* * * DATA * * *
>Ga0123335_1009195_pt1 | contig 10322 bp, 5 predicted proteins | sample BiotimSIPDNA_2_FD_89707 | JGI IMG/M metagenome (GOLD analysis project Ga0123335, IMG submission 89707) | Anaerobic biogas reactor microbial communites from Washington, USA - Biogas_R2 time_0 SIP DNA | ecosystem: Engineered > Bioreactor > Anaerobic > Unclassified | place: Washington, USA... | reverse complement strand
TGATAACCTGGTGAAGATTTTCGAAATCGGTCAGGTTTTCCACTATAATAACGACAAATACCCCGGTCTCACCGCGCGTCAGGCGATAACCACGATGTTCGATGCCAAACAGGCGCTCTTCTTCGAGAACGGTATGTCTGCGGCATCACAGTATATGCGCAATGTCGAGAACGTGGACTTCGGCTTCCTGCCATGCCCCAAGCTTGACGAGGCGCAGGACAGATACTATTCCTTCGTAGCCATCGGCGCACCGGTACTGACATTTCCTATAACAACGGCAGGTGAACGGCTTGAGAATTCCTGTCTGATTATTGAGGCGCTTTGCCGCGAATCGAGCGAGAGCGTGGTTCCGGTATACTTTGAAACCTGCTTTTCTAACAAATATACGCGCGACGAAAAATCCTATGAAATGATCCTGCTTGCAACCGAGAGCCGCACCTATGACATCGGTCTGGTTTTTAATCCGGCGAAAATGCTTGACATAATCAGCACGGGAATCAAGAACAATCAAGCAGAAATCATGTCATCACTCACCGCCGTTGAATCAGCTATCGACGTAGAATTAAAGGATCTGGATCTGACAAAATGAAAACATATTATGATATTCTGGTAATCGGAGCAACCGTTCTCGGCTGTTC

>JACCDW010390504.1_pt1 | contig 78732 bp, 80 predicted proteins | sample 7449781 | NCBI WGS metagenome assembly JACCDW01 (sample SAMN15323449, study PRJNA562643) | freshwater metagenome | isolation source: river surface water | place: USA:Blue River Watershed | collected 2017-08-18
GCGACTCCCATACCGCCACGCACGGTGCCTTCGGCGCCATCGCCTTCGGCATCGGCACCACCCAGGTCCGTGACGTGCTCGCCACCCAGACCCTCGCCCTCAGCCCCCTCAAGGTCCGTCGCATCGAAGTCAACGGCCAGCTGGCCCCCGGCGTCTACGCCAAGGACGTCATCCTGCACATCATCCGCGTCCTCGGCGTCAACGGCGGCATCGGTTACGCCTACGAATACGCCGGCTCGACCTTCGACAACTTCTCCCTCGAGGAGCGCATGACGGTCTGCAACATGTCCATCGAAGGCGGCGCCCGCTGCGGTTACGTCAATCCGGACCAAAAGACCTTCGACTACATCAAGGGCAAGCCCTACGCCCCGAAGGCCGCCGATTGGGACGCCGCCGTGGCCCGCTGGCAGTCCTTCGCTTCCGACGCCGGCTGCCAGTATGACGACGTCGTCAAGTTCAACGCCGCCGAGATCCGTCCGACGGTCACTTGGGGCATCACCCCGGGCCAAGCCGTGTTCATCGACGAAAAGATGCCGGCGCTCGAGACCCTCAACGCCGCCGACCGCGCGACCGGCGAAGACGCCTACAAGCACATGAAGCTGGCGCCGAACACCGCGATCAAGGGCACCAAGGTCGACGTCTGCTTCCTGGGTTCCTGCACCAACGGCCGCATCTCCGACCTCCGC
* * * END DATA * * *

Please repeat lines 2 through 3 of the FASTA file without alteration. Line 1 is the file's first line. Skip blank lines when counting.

TGATAACCTGGTGAAGATTTTCGAAATCGGTCAGGTTTTCCACTATAATAACGACAAATACCCCGGTCTCACCGCGCGTCAGGCGATAACCACGATGTTCGATGCCAAACAGGCGCTCTTCTTCGAGAACGGTATGTCTGCGGCATCACAGTATATGCGCAATGTCGAGAACGTGGACTTCGGCTTCCTGCCATGCCCCAAGCTTGACGAGGCGCAGGACAGATACTATTCCTTCGTAGCCATCGGCGCACCGGTACTGACATTTCCTATAACAACGGCAGGTGAACGGCTTGAGAATTCCTGTCTGATTATTGAGGCGCTTTGCCGCGAATCGAGCGAGAGCGTGGTTCCGGTATACTTTGAAACCTGCTTTTCTAACAAATATACGCGCGACGAAAAATCCTATGAAATGATCCTGCTTGCAACCGAGAGCCGCACCTATGACATCGGTCTGGTTTTTAATCCGGCGAAAATGCTTGACATAATCAGCACGGGAATCAAGAACAATCAAGCAGAAATCATGTCATCACTCACCGCCGTTGAATCAGCTATCGACGTAGAATTAAAGGATCTGGATCTGACAAAATGAAAACATATTATGATATTCTGGTAATCGGAGCAACCGTTCTCGGCTGTTC

>JACCDW010390504.1_pt1 | contig 78732 bp, 80 predicted proteins | sample 7449781 | NCBI WGS metagenome assembly JACCDW01 (sample SAMN15323449, study PRJNA562643) | freshwater metagenome | isolation source: river surface water | place: USA:Blue River Watershed | collected 2017-08-18